The FCA has published a paper presenting research undertaken for the 2012 Mortgage Market Review (MMR) into three potential mortgage affordability metrics.  In the paper, the FCA explains which of these affordability metrics could be the most useful for future work on mortgage affordability.

The core element of the MMR recommendations – the responsible lending rules – aimed to ensure that borrowers would in future only be able to take out ‘affordable’ mortgages.  During the development of the new policy and to explore its likely impact, a method was needed to measure and judge affordability, using the data available at the time.

The paper sets out the advantages and limitations of the following potential mortgage affordability metrics:

  • The debt service ratio (DSR) was a simple ratio that measured the mortgage payment as a proportion of household net income (after tax and national insurance) at the time the mortgage was taken out.  While its simplicity was attractive, the DSR was not able to capture important determinants of mortgage affordability – particularly household expenditure.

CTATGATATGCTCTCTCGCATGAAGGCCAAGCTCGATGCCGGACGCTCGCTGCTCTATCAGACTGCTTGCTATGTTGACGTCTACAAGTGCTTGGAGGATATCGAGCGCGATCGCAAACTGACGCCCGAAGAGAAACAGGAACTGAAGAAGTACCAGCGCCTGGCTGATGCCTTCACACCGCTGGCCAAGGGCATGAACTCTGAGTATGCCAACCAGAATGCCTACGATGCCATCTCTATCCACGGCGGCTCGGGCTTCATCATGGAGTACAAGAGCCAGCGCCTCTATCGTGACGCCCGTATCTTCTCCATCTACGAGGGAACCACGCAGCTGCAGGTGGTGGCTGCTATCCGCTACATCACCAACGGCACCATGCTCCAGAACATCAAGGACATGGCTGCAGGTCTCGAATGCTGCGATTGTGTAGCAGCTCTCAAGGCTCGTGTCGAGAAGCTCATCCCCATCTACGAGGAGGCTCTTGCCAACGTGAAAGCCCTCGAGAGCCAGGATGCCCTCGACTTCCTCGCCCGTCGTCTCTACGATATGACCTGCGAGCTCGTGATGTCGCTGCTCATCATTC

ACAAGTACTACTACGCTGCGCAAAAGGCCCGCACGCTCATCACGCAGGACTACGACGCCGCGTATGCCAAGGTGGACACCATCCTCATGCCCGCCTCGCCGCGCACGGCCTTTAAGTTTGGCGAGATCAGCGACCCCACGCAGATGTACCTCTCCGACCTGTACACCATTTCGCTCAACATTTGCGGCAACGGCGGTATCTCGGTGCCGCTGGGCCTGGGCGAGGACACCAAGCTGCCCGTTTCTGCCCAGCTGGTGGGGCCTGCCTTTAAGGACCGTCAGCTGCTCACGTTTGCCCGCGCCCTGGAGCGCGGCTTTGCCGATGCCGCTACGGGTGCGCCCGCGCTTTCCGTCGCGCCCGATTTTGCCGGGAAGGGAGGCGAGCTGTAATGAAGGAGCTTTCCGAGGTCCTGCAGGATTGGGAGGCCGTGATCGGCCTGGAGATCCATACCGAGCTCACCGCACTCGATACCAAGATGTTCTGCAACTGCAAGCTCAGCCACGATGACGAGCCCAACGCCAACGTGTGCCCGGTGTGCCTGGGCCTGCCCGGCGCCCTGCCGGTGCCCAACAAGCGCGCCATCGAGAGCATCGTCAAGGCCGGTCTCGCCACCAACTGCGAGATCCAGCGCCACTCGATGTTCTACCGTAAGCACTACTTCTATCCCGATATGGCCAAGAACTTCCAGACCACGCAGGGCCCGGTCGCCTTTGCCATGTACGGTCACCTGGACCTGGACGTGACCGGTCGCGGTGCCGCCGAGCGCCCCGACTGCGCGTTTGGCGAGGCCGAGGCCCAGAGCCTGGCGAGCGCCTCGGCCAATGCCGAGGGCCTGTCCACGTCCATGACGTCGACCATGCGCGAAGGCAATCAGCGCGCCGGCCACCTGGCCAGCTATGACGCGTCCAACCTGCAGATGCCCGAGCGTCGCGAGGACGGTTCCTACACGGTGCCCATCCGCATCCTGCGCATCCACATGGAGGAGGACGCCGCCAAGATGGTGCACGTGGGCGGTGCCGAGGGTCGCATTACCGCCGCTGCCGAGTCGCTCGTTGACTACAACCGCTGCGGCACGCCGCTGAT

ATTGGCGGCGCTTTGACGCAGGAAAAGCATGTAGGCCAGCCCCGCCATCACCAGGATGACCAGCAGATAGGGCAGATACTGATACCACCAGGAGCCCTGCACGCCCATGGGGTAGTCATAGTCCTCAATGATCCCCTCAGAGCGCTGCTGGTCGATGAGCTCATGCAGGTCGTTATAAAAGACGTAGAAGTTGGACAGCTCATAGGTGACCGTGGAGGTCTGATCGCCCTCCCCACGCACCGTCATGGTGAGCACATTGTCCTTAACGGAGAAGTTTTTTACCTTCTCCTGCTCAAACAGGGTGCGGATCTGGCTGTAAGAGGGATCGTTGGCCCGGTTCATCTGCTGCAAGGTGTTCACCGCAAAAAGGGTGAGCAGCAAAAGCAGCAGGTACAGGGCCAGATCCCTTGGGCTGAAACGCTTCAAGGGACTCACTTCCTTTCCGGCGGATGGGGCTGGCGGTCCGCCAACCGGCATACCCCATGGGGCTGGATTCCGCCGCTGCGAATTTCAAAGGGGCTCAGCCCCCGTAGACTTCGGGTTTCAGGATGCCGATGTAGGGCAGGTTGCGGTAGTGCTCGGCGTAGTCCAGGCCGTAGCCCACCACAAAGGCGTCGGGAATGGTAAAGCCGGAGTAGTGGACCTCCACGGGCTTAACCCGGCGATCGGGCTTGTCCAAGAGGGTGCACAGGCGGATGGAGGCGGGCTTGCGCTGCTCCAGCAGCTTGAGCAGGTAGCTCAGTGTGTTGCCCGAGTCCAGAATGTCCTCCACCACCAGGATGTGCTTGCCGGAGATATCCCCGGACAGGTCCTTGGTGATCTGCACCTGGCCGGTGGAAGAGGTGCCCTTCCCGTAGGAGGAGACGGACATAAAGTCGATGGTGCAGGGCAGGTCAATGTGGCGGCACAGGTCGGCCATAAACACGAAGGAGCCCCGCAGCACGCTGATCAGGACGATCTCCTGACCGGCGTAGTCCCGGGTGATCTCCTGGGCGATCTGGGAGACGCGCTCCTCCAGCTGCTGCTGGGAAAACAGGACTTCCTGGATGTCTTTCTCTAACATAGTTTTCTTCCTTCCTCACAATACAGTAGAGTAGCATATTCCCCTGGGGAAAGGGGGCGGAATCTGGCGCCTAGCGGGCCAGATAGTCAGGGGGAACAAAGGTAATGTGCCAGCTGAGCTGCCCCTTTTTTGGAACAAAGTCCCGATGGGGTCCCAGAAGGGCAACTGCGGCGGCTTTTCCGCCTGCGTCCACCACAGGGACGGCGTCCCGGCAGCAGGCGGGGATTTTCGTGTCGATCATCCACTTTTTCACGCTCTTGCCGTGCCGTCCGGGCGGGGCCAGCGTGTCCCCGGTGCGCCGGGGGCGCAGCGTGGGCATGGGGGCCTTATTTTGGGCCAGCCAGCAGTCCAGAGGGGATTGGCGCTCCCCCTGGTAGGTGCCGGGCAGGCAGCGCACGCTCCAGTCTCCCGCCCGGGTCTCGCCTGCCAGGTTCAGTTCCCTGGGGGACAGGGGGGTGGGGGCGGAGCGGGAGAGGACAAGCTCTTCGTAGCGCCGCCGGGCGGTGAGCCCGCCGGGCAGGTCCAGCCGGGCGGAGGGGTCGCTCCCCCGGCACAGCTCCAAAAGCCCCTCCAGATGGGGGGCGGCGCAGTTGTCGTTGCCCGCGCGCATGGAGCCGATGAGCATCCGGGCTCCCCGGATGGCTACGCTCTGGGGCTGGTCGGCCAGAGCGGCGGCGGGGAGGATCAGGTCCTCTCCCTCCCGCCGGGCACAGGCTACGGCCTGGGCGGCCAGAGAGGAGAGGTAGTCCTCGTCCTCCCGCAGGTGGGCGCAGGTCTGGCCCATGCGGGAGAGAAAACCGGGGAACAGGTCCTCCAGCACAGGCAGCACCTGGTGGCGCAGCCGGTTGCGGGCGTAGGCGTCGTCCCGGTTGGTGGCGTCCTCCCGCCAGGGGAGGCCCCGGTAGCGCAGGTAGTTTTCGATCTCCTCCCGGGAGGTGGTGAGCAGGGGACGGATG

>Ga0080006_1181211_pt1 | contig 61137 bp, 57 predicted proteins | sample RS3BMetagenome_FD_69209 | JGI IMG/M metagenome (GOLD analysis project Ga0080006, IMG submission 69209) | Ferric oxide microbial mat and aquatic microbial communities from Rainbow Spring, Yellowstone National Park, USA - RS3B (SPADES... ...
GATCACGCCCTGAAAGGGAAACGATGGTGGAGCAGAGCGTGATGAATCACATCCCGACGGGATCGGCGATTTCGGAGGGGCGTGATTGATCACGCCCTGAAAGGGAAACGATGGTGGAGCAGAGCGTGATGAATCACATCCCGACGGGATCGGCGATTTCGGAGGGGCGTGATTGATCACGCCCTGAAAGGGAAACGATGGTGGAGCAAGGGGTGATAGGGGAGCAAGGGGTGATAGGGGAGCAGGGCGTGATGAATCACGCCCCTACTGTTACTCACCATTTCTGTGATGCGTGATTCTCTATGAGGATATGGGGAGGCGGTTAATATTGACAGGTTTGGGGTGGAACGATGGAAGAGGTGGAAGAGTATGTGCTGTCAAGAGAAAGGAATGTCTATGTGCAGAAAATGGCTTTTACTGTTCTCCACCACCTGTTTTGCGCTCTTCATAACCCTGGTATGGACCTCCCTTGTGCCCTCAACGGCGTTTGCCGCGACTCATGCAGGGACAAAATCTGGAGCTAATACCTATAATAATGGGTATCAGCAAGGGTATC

• The expenditure-adjusted DSR adapted the basic DSR to take into account the proportion of net income devoted to household expenditure.  This type of adjusted DSR metric was an improvement over the basic DSR.  However, the lack of good expenditure data and the subjectivity of deciding which expenditures to class as ‘essential’ made it unacceptable for use in policy-related analysis.
  • The quality of underwriting (QoU) approach was based on an underwriting risk score.  The underwriting risk score provided a usable metric, albeit with some important limitations.

For the MMR, the FCA chose a hybrid metric, based on the underwriting risk score but incorporating the DSR for some elements of the analysis.  However, when looking beyond the work it carried out for the MMR, it suggests that the expenditure-adjusted DSR could provide a very useful measure for future work on mortgage affordability, if the data difficulties were overcome.